www.robemagnifique.com, and www.belfebe.com.
Yeah, call me undecided. At this point, at least I have them both, for cheap, and I can decide later what exactly I am going to do.
But at least they are purchased, and now I can go ahead and change the URL as soon as I have time. (This will take a while.)
On other news, last night we had choir practice at Alle Psallite, and we started a new song called "Ward the Pirate." It is by R. Vaughn Williams and it has provided us with endless fun. It is interesting how analyzing the elements of a song, including but not limited to, a seventeenth century song like this one, gives you an entirely new perspective on historical psychology.
First of all, what kind of a name is Ward the Pirate? Really people, the sound of the name "Dread Pirate Ward" does not really strike fear into the hearts of the enemy. Leave it to Beaver comes to mind, but not exactly blood and guts and gunpowder.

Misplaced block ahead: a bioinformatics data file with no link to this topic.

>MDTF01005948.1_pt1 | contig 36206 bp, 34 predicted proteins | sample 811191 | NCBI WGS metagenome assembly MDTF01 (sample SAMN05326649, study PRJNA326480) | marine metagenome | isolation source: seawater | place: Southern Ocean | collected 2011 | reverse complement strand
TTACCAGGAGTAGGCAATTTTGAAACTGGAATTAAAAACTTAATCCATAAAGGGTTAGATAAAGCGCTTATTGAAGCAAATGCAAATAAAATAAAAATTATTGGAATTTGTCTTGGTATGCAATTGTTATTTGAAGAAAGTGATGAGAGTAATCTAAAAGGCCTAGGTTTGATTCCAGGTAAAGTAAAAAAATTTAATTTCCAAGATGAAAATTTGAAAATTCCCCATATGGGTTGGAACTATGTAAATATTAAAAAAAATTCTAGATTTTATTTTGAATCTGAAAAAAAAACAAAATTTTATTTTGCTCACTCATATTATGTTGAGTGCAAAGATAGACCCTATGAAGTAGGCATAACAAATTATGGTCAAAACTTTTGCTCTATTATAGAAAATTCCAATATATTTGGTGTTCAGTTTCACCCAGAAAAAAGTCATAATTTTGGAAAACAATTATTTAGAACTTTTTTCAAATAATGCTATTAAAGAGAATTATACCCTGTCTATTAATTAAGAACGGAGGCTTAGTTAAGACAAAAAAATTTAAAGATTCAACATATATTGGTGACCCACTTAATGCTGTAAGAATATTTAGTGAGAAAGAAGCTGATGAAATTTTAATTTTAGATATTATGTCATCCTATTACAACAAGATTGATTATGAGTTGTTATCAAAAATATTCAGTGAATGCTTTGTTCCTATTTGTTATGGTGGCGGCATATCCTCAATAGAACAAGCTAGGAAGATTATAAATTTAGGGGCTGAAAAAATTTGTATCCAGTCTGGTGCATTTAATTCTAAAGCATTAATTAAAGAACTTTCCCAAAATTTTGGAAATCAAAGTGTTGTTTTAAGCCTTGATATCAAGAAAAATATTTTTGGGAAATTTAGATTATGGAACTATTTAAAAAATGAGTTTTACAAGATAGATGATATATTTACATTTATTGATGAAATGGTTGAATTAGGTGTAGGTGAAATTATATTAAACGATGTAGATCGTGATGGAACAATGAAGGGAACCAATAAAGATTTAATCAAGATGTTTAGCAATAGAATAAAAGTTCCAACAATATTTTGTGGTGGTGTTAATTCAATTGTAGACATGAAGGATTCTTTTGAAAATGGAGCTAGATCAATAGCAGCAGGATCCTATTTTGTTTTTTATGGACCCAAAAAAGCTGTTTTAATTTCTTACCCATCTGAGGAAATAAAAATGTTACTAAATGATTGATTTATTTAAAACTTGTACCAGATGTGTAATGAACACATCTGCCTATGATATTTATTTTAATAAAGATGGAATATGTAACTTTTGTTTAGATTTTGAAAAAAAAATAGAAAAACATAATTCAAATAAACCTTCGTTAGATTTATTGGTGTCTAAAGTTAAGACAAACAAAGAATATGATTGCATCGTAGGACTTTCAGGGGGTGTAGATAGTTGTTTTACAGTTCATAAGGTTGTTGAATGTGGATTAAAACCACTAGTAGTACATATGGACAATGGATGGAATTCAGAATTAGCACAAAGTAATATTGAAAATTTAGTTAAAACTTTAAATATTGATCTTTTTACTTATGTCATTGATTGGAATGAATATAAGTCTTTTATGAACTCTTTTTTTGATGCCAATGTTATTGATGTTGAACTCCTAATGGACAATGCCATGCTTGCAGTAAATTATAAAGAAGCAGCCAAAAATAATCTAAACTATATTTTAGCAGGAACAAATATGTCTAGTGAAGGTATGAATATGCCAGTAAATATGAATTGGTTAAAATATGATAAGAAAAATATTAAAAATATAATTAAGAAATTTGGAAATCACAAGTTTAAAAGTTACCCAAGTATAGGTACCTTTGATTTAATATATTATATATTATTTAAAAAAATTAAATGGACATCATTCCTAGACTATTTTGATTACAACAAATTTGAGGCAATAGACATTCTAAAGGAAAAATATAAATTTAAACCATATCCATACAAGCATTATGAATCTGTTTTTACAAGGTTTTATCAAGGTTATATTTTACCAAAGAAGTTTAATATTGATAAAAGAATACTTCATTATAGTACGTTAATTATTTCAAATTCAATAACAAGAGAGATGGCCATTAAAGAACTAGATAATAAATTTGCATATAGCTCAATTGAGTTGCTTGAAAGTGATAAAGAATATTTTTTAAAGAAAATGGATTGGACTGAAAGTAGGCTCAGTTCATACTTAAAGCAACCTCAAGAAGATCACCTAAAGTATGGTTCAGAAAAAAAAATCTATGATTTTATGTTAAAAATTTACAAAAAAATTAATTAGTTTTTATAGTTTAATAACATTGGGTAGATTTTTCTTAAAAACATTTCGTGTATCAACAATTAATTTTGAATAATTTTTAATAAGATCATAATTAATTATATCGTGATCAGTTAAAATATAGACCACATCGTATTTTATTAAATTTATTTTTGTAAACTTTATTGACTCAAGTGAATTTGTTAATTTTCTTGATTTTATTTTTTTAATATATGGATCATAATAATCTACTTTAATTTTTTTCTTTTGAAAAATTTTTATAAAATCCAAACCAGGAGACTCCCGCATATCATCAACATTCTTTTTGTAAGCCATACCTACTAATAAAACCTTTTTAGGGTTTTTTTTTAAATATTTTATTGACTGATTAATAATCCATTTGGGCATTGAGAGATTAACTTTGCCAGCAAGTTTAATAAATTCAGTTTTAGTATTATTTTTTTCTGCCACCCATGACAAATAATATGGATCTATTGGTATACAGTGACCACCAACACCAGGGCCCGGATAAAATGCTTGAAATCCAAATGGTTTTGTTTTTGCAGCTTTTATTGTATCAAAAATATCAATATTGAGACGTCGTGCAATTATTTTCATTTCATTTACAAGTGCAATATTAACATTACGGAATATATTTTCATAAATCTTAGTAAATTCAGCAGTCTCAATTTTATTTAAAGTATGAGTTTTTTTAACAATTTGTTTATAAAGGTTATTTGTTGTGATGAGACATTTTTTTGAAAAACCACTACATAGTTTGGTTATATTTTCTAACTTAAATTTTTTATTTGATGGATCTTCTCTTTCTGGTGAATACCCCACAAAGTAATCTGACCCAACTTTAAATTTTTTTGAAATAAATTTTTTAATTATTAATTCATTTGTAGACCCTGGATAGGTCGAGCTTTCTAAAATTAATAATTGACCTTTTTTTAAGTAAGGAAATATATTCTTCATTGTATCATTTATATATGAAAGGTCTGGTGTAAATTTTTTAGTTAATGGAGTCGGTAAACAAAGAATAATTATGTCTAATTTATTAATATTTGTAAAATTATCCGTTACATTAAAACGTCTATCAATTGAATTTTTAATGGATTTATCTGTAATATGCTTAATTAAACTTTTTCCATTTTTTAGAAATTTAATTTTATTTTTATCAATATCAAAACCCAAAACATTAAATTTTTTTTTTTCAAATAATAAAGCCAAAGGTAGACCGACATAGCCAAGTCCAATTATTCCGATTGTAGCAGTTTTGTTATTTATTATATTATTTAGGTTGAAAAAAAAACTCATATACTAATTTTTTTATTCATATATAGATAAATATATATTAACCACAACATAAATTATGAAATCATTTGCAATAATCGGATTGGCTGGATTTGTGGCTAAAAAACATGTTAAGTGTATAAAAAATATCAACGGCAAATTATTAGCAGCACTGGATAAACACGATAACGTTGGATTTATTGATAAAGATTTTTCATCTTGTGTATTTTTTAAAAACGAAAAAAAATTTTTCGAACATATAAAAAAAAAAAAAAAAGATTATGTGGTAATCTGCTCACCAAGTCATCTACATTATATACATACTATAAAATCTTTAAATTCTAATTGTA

Then there is the fact that according to the song the loot that Ward the pirate stole was . . . velvet and silk.
Hooookaaayyy. Note to self, do not get between this fashionable man and his velvet. The general consensus was that the velvet must have been pink.
So now we have agreed that Ward has a wussy name and likes to dress in pink.
But wait! There is more! The ship that Ward attacked, the one that was carrying the silk and velvet was named . . . The Royal Rainbow!
At this point we are having entirely too much fun with the tale of Ward and his fearless crew of pink pirates. Then we moved along till we got to the following lyrics, the ones in which Ward tells his crew "Fight on, this sport well pleases me, for if you fight this month or more, your master I will be."
Apparently the Dread Pirate Ward was not only into pink silk, but also into pink leather.
At any rate, it's a great song, the pirates won, they took the silk, sank the "Rainbow" and lived happily ever after, looking fabulous in pink.